Life is all about hierarchies. The world is full of hierarchies we pretend we don't see, but use to our advantage, because to unpack them would open cans of worms that couldn't be contained within our lifetime. It's the difference in the way we treat doctors from nurses, how we react to accents and class, the fact we trust branded headache pills more over generic ones in unattractive packaging. Our daily lives are obsessed with assessing one thing's value over another.

So while Kim scores high in some ways – she is rich, American, beautiful, successful, brimming with self-confidence, a mother, married to a famous entertainer – she loses out in others. Her fame feels less valuable because of its origins and the way she uses it. So, she has points knocked off for her reality show, her shilling for products, her naked selfies, the sex tape, living so publicly. Oh, and the big one, she is a woman. The inability of the public to decipher Kim's "talent" leads to her fame being under continuous scrutiny like it's a prize we can take away.

The defence against Kim's detractors has used the fact she is a mother and a wife, but this feels just as bogus, because it assumes Kim's value as a woman only exists in her relationship to others.

When Kate Moss or Naomi Campbell covers Vogue, nobody bats an eye, but when it's Kim Kardashian, suddenly we need to see receipts. Don't you have to be a famous model? (She has appeared in countless shoots for editorial and brands.) Don't you have to be stick-thin? (She is not a runway model.) But it always comes down to the big one: don't you have to be talented?

You could argue Kim's ability to turn the sex tape leak around in her favour and continued control over her image and what it represents constitutes talent. It is very rare for the men involved in these tapes to come off worse, but Kim has successfully served Ray J his own head every time he's tried to come for her. Reality TV show stars fade quickly – Kim and her family haven't stayed at the centre of entertainment media for the best part of a decade on sheer luck alone. They have successfully kept people interested, reinvented themselves, capitalised on this curiosity and made it work for them.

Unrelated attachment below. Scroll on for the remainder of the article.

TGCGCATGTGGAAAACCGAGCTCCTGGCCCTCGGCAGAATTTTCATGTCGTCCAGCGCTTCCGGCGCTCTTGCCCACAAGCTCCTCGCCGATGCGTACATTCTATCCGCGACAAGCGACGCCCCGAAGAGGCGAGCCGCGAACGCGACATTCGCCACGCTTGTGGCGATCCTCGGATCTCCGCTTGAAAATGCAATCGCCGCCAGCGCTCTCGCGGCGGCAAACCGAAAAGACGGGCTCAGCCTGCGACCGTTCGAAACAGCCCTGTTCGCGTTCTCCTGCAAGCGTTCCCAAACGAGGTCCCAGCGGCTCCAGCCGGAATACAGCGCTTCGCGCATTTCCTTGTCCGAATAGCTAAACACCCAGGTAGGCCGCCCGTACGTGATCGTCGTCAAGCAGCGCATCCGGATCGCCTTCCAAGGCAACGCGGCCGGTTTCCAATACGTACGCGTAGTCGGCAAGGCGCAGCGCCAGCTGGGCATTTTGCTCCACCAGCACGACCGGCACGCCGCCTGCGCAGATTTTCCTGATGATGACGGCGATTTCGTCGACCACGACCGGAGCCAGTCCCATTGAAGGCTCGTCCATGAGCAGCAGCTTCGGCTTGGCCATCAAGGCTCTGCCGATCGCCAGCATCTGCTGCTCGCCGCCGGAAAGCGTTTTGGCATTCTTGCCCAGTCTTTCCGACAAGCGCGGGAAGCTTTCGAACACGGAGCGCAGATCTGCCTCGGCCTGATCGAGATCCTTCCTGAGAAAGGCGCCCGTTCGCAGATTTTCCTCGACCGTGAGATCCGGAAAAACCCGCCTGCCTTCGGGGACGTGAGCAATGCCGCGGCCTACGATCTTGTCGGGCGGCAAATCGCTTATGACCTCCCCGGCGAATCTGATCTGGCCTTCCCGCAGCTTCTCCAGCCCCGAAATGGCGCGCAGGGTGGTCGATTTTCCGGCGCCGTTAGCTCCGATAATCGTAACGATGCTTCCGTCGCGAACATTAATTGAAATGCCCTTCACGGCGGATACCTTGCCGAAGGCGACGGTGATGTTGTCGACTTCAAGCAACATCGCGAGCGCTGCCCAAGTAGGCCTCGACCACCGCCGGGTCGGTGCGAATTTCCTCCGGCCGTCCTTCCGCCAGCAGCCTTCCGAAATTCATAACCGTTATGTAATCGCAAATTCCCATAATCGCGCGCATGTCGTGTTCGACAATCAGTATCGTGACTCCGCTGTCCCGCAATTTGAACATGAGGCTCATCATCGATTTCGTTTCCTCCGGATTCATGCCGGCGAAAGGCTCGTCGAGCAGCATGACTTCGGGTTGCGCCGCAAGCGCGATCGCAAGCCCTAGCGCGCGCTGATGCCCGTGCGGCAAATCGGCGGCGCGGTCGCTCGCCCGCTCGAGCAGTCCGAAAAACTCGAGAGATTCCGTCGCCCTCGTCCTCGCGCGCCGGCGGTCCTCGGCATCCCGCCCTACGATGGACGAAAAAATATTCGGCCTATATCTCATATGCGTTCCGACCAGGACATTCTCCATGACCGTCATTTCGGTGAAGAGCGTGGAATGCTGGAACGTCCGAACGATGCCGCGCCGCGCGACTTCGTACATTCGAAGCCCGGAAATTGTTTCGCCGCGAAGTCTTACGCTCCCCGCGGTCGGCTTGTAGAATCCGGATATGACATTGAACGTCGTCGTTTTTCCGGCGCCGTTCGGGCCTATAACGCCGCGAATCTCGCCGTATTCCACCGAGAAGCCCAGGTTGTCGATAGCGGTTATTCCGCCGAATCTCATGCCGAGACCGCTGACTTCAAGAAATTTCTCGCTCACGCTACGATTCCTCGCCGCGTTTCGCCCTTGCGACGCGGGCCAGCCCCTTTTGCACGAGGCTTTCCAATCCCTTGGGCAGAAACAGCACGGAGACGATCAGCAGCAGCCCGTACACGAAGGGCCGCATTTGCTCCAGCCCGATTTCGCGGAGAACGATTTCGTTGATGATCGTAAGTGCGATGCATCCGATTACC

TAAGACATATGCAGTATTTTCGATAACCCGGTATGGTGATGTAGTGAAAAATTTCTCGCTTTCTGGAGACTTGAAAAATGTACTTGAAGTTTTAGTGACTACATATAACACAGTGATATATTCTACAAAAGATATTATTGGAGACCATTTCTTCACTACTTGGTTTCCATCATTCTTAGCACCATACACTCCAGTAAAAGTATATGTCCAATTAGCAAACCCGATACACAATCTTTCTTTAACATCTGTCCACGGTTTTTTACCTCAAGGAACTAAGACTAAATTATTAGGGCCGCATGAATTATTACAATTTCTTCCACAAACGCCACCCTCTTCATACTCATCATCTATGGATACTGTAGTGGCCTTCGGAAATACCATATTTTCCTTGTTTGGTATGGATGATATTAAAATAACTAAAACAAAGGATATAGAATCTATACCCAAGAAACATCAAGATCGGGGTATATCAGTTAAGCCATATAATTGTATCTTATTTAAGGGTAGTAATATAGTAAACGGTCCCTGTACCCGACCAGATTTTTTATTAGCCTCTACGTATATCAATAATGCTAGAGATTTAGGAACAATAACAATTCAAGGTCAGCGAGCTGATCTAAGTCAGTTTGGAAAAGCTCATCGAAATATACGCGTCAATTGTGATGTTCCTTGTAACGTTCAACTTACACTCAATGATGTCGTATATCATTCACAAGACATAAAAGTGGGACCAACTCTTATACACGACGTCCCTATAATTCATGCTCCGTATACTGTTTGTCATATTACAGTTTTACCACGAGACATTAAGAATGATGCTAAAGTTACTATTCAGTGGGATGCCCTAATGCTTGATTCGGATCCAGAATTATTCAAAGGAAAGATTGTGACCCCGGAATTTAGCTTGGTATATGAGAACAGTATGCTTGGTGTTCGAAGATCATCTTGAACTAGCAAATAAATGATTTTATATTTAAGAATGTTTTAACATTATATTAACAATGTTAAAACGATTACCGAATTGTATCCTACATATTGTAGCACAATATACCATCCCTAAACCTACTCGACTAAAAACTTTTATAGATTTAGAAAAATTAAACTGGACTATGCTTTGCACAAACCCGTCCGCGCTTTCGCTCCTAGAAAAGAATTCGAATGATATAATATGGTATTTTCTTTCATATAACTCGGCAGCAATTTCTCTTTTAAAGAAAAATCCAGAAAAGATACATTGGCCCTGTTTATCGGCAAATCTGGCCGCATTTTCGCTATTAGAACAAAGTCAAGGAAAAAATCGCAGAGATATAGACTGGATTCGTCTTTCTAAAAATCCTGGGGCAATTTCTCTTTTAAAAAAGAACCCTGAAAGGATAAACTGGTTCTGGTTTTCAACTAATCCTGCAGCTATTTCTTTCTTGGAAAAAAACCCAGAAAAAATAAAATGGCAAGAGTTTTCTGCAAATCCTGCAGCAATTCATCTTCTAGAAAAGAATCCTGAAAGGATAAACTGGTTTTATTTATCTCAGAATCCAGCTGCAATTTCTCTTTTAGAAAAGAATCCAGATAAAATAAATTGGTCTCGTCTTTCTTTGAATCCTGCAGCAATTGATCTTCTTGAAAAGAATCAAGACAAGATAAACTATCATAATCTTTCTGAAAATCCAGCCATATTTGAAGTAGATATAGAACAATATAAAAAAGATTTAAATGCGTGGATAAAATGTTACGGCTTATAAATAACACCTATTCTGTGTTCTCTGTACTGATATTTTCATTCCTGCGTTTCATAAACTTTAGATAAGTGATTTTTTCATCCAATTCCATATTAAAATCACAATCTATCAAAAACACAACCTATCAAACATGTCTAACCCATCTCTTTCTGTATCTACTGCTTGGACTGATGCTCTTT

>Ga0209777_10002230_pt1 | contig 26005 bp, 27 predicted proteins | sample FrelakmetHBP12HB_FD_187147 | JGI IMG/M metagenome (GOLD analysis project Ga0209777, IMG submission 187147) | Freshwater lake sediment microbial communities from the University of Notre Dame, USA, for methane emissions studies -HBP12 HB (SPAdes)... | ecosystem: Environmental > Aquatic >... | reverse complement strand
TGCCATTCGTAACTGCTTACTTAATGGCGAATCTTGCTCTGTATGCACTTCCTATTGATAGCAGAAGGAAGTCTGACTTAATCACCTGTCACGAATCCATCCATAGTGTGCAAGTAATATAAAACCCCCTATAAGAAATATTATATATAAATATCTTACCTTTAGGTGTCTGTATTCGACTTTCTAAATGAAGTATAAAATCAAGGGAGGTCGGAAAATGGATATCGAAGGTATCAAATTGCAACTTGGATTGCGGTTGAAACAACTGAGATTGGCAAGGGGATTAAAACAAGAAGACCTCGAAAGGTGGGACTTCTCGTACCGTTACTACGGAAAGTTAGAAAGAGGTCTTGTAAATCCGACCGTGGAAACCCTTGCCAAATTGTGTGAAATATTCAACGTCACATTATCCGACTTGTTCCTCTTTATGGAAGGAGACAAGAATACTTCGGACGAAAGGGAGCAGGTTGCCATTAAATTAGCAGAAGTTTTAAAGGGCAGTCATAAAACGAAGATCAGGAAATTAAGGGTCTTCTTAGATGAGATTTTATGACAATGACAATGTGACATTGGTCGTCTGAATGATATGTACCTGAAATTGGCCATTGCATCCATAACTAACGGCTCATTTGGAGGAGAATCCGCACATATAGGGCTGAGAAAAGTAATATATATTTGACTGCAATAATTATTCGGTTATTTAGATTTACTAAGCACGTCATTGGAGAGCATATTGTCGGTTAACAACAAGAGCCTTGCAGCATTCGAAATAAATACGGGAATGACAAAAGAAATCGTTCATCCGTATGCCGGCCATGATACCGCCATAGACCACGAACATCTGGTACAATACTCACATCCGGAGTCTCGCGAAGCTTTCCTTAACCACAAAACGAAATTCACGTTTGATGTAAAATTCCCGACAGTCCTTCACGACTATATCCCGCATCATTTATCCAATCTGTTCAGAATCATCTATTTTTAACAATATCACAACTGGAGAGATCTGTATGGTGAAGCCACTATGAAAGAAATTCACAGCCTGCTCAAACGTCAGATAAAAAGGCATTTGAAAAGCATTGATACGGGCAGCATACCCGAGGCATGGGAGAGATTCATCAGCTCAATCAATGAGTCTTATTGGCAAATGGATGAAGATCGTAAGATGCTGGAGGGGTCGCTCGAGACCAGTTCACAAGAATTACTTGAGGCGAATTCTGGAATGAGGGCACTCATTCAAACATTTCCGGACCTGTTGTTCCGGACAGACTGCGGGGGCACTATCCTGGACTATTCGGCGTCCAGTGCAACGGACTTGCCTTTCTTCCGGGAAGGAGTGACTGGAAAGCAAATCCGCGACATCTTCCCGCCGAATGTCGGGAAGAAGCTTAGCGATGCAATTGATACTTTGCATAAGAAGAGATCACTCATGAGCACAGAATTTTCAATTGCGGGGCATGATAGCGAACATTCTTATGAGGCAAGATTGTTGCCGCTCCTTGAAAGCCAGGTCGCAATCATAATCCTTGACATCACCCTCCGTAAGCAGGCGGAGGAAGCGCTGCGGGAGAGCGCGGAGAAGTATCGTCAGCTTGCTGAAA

While you may object to Kim's robbery being labelled "news", the fact is that had it happened to a famous footballer, or a politician or a pop star, it would still have hit the headlines. Your reluctance to see Kim's life reported in the same way says more about you than it does about the state of modern celebrity or the media.

The thing about fame is that while it's rare you'll be selected, it's available to all. There are no entrance exams, no practicals; it is not means-tested. The only thing you need are eyes on you, ears listening out for you, and sustained public interest. You strive for success and recognition, but fame is the poisonous by-product, the pay-off; it's the part most people don't want. Those who crave it tend not to hang on to it too long, but we don't get to decide how someone uses that fame; it's not for us to say what it means to them.

"Famous for being famous"? Honey, look back at Kim's CV – she's earned every second. And I bet she'd trade it all this morning to feel as safe as she did a week ago.